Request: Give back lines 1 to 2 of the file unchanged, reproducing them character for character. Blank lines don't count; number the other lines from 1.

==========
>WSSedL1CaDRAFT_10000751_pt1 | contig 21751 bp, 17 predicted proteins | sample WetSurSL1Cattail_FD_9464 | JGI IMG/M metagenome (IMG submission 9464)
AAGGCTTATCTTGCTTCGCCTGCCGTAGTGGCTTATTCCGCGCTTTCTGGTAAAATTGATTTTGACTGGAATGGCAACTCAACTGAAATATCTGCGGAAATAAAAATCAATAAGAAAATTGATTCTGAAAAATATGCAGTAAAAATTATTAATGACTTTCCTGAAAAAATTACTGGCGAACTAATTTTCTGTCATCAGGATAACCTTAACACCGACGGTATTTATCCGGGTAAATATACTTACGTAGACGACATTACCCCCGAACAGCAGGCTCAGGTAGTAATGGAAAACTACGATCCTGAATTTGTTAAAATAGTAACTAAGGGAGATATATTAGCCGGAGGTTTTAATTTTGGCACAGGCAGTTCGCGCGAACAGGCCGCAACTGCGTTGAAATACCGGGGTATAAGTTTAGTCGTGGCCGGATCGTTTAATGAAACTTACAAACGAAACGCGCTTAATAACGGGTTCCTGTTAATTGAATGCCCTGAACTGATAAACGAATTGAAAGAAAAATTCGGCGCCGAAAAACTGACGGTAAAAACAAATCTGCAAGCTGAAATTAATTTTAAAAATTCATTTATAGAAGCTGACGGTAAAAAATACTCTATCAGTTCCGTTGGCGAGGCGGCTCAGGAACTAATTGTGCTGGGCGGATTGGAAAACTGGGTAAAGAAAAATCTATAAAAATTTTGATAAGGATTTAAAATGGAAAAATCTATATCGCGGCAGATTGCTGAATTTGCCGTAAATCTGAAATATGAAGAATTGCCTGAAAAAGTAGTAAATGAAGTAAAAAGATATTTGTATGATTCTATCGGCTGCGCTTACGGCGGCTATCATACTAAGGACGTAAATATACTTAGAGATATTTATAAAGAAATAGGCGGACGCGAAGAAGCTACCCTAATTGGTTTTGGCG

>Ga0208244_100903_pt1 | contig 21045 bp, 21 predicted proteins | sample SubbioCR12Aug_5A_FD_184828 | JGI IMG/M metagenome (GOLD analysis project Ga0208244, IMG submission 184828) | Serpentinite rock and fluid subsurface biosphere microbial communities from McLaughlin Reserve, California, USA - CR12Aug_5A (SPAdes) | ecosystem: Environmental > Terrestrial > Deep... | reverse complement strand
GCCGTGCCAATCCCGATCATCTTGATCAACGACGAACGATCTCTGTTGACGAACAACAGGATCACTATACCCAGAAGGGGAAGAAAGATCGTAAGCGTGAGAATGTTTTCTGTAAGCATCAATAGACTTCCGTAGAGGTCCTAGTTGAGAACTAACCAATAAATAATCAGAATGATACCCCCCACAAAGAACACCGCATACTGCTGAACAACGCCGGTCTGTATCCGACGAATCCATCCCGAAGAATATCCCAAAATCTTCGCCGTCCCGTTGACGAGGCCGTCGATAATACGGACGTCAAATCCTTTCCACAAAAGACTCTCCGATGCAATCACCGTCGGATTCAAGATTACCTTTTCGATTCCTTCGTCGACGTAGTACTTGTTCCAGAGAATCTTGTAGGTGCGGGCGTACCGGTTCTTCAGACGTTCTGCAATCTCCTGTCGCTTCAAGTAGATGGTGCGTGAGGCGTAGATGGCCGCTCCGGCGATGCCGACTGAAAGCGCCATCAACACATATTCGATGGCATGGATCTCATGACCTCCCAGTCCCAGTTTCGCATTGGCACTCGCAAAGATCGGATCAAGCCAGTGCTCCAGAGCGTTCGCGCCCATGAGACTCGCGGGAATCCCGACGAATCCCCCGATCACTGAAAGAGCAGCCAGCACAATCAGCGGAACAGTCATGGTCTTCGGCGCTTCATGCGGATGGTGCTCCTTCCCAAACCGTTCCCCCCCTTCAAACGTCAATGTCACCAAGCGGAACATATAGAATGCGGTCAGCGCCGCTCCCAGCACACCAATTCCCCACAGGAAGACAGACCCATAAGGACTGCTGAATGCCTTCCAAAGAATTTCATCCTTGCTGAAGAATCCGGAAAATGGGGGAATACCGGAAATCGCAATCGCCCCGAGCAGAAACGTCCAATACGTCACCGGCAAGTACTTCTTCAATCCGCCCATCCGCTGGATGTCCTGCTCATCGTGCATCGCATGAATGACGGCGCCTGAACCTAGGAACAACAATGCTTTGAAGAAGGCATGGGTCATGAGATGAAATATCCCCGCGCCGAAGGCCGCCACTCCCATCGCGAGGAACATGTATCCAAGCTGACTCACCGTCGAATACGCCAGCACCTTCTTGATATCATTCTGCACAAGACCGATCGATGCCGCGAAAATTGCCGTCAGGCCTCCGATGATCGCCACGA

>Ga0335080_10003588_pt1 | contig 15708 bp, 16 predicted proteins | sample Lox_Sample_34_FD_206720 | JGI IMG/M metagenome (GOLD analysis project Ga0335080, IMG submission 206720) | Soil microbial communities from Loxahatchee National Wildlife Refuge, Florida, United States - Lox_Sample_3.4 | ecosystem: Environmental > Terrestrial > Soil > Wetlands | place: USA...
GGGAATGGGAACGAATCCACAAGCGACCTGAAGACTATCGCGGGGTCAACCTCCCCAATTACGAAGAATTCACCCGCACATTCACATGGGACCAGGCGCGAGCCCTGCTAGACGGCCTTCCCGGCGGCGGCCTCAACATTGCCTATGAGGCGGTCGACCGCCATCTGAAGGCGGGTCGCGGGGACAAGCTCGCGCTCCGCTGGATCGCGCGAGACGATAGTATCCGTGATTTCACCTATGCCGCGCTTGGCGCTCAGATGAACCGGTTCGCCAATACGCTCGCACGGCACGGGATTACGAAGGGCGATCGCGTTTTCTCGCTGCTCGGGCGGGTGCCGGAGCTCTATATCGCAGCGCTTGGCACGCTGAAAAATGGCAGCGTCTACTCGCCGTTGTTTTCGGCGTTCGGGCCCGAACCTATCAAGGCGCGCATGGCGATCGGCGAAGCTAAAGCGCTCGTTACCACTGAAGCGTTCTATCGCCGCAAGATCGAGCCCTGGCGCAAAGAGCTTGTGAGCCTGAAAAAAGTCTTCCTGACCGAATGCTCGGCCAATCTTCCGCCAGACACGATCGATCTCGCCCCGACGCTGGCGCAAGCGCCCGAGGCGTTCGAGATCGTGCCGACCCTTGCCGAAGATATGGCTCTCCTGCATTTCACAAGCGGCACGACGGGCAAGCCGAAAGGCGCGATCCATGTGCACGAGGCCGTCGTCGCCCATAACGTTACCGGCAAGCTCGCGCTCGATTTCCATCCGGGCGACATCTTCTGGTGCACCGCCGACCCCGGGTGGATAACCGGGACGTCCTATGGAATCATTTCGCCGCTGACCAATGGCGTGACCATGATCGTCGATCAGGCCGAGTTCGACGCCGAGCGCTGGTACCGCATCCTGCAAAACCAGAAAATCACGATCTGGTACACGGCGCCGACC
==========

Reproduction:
>WSSedL1CaDRAFT_10000751_pt1 | contig 21751 bp, 17 predicted proteins | sample WetSurSL1Cattail_FD_9464 | JGI IMG/M metagenome (IMG submission 9464)
AAGGCTTATCTTGCTTCGCCTGCCGTAGTGGCTTATTCCGCGCTTTCTGGTAAAATTGATTTTGACTGGAATGGCAACTCAACTGAAATATCTGCGGAAATAAAAATCAATAAGAAAATTGATTCTGAAAAATATGCAGTAAAAATTATTAATGACTTTCCTGAAAAAATTACTGGCGAACTAATTTTCTGTCATCAGGATAACCTTAACACCGACGGTATTTATCCGGGTAAATATACTTACGTAGACGACATTACCCCCGAACAGCAGGCTCAGGTAGTAATGGAAAACTACGATCCTGAATTTGTTAAAATAGTAACTAAGGGAGATATATTAGCCGGAGGTTTTAATTTTGGCACAGGCAGTTCGCGCGAACAGGCCGCAACTGCGTTGAAATACCGGGGTATAAGTTTAGTCGTGGCCGGATCGTTTAATGAAACTTACAAACGAAACGCGCTTAATAACGGGTTCCTGTTAATTGAATGCCCTGAACTGATAAACGAATTGAAAGAAAAATTCGGCGCCGAAAAACTGACGGTAAAAACAAATCTGCAAGCTGAAATTAATTTTAAAAATTCATTTATAGAAGCTGACGGTAAAAAATACTCTATCAGTTCCGTTGGCGAGGCGGCTCAGGAACTAATTGTGCTGGGCGGATTGGAAAACTGGGTAAAGAAAAATCTATAAAAATTTTGATAAGGATTTAAAATGGAAAAATCTATATCGCGGCAGATTGCTGAATTTGCCGTAAATCTGAAATATGAAGAATTGCCTGAAAAAGTAGTAAATGAAGTAAAAAGATATTTGTATGATTCTATCGGCTGCGCTTACGGCGGCTATCATACTAAGGACGTAAATATACTTAGAGATATTTATAAAGAAATAGGCGGACGCGAAGAAGCTACCCTAATTGGTTTTGGCG